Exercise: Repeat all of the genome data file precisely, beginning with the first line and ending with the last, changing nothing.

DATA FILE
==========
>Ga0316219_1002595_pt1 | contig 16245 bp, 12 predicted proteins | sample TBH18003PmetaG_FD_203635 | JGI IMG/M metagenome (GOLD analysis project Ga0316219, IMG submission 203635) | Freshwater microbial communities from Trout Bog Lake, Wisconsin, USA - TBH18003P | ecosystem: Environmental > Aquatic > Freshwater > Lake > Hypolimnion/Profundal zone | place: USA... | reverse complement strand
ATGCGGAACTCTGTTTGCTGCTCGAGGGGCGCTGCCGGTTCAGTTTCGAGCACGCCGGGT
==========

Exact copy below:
>Ga0316219_1002595_pt1 | contig 16245 bp, 12 predicted proteins | sample TBH18003PmetaG_FD_203635 | JGI IMG/M metagenome (GOLD analysis project Ga0316219, IMG submission 203635) | Freshwater microbial communities from Trout Bog Lake, Wisconsin, USA - TBH18003P | ecosystem: Environmental > Aquatic > Freshwater > Lake > Hypolimnion/Profundal zone | place: USA... | reverse complement strand
ATGCGGAACTCTGTTTGCTGCTCGAGGGGCGCTGCCGGTTCAGTTTCGAGCACGCCGGGT